Today, a powerful, transparent post from our teammate Jaime Hlavin about the rigor and stress of reentry into the public gatherings of our churches. Enjoy ~ John
Back at the end of May, the country watched NASA launch the SpaceX Crew Dragon toward the International Space Station. Our family sat glued to the coverage as we learned about various aspects and dangers of launching spacecraft from Earth and reentry into the Earth’s atmosphere.
NASA defines atmospheric reentry as the “movement of an object from outer space into and through the gases of an atmosphere of a planet.” When an object (or spacecraft) enters the atmosphere, it experiences what’s known as atmospheric drag. This drag, as well as aerodynamic heating from air compression in front of the object, puts enormous amounts of stress on the object. This level of stress can cause the object to lose mass, disintegrate, or explode. This is known as “reentry burn.”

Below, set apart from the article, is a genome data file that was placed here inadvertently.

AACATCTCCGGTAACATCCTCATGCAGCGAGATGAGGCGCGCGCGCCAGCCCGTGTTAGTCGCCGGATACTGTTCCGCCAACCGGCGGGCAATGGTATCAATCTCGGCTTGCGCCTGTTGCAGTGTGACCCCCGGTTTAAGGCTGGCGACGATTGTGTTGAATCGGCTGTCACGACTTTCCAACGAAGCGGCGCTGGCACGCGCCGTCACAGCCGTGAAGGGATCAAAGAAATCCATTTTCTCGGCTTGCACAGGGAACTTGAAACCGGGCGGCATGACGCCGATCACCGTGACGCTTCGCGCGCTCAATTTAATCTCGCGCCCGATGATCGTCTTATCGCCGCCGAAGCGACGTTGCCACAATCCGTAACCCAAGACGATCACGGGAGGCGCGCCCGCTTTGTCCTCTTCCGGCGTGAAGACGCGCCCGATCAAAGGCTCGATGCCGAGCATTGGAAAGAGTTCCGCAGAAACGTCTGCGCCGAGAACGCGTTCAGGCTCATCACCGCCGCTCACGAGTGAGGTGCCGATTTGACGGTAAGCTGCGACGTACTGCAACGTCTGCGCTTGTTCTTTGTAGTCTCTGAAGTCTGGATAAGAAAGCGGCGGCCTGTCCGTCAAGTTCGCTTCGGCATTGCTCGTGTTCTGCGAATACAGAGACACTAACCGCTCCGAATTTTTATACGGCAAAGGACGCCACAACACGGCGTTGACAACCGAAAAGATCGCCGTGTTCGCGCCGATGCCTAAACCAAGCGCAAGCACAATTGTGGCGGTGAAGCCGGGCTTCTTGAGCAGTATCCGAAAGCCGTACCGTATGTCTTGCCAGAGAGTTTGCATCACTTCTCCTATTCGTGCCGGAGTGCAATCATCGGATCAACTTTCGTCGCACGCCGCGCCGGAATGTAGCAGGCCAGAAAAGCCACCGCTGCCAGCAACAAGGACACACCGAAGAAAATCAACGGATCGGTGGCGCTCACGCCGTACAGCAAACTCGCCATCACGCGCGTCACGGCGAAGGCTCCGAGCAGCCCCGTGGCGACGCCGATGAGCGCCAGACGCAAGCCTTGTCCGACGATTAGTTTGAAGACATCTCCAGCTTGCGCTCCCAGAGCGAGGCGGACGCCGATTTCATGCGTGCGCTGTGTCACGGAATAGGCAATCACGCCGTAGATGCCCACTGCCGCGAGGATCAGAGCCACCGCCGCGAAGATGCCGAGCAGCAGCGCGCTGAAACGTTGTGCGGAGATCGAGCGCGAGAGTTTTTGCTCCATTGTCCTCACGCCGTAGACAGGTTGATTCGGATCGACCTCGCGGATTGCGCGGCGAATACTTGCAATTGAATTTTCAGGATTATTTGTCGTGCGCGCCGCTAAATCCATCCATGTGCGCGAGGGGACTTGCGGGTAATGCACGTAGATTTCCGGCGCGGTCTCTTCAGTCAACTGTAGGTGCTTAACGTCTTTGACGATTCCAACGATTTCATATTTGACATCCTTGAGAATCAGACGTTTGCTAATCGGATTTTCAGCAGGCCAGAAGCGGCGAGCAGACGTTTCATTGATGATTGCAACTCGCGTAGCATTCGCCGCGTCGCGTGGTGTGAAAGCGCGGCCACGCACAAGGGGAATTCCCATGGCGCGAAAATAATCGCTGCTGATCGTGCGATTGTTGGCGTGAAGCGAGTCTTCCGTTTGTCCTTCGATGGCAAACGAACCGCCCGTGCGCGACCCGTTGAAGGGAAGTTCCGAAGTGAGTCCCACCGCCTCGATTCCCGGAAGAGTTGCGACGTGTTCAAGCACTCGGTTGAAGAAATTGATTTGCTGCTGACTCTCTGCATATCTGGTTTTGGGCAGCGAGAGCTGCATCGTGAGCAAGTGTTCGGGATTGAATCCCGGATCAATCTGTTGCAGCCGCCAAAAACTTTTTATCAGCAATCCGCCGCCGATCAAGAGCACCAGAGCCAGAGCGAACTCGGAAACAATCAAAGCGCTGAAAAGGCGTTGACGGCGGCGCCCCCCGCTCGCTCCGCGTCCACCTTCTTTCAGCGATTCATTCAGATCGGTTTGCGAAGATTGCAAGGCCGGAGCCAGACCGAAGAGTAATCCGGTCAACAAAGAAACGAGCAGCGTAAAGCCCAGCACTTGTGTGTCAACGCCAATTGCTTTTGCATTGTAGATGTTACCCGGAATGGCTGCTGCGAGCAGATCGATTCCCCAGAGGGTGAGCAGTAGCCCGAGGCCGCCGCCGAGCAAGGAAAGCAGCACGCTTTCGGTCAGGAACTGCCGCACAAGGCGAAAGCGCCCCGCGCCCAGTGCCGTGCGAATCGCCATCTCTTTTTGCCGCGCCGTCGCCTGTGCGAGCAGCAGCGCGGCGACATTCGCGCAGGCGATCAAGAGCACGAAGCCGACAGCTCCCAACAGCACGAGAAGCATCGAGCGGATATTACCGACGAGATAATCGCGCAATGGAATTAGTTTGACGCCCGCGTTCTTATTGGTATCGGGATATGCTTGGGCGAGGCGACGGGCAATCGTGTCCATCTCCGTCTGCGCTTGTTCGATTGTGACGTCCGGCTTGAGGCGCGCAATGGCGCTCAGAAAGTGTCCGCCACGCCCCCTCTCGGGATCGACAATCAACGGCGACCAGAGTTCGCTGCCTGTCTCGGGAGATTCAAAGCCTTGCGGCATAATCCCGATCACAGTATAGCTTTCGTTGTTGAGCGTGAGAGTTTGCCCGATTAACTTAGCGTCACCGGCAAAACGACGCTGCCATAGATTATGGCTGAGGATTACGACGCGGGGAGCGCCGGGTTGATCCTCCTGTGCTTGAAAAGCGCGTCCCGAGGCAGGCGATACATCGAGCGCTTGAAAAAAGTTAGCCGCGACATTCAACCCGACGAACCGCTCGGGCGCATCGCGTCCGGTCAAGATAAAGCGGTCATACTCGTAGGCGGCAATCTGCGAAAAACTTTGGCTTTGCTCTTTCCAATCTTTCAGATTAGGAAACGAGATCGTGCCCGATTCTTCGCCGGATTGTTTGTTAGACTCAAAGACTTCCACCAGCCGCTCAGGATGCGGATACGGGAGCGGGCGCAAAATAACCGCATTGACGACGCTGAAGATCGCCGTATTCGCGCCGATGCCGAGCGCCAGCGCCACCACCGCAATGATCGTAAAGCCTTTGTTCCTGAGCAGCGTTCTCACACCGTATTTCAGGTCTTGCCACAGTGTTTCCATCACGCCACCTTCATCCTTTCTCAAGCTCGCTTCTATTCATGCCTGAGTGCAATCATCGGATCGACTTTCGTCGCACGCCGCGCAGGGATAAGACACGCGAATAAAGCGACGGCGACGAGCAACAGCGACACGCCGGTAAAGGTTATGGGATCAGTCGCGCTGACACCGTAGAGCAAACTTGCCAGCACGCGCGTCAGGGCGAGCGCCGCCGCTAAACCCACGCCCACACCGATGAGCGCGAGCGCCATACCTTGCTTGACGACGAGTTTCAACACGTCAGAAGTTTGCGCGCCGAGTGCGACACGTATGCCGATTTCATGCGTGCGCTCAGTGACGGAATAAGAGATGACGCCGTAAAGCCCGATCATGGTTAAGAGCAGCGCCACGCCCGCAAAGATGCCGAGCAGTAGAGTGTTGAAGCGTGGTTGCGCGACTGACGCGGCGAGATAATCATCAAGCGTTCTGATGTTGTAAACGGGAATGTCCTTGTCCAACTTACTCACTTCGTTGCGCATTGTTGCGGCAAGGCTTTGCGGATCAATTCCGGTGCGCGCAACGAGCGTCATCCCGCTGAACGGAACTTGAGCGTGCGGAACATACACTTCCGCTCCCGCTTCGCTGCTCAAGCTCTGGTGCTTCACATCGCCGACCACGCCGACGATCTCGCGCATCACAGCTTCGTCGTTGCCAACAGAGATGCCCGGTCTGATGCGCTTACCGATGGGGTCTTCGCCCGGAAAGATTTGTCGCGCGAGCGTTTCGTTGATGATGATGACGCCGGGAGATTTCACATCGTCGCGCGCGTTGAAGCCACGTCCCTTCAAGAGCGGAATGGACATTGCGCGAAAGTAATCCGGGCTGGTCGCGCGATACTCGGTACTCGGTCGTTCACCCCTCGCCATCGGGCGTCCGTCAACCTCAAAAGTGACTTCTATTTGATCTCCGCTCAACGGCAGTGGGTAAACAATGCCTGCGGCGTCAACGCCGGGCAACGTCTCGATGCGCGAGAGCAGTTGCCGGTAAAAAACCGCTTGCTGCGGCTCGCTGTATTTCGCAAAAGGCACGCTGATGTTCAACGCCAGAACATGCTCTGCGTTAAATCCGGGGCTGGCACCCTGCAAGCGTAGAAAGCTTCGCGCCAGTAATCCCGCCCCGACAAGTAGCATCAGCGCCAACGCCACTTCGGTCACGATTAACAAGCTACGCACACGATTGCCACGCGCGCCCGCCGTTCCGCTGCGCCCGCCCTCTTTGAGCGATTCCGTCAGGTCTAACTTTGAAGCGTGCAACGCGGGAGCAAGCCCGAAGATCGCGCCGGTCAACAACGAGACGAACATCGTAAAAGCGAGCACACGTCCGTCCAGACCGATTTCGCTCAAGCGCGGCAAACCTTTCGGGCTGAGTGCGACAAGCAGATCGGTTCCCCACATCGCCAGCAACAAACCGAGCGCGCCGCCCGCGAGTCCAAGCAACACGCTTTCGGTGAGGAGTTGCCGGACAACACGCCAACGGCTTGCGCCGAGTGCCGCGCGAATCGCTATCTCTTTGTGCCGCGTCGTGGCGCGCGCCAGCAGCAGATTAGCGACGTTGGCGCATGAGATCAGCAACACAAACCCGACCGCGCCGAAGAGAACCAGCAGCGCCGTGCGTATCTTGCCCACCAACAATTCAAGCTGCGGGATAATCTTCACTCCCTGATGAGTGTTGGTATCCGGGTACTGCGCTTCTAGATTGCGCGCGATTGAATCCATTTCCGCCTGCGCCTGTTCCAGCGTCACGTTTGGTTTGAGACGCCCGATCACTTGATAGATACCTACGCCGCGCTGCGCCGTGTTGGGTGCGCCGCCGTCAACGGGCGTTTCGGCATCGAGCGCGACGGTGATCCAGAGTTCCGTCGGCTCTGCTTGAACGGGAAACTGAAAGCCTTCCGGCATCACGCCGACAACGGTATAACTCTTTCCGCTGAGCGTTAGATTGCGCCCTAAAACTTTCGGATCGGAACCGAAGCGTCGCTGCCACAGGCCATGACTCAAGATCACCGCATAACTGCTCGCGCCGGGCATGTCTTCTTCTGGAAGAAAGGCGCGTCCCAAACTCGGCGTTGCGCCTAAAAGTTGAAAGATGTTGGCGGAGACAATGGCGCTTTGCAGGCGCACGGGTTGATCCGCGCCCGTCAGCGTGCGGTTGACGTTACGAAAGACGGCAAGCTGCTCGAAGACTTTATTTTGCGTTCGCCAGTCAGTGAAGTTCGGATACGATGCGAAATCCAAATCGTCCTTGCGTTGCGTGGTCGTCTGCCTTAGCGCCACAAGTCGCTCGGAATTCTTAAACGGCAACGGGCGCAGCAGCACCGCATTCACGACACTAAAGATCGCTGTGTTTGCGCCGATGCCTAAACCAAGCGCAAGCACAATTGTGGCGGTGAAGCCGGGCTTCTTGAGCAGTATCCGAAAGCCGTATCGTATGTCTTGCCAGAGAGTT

Measures must be put in place to reduce this.
This picture of atmospheric reentry illustrates what pastors and leaders are experiencing right now as churches are opening up and things are getting back to “normal.” The words used above in describing reentry are poignant: stress, compression, heat, disintegration, and explosion. Many pastors and leaders can relate to that deeply right now.
As your church opens back up, please keep in mind that your pastors and leaders are probably already very tired. “But why?” you may ask. “They’ve had a three-month sabbatical to refuel, rejuvenate, and dream, right?”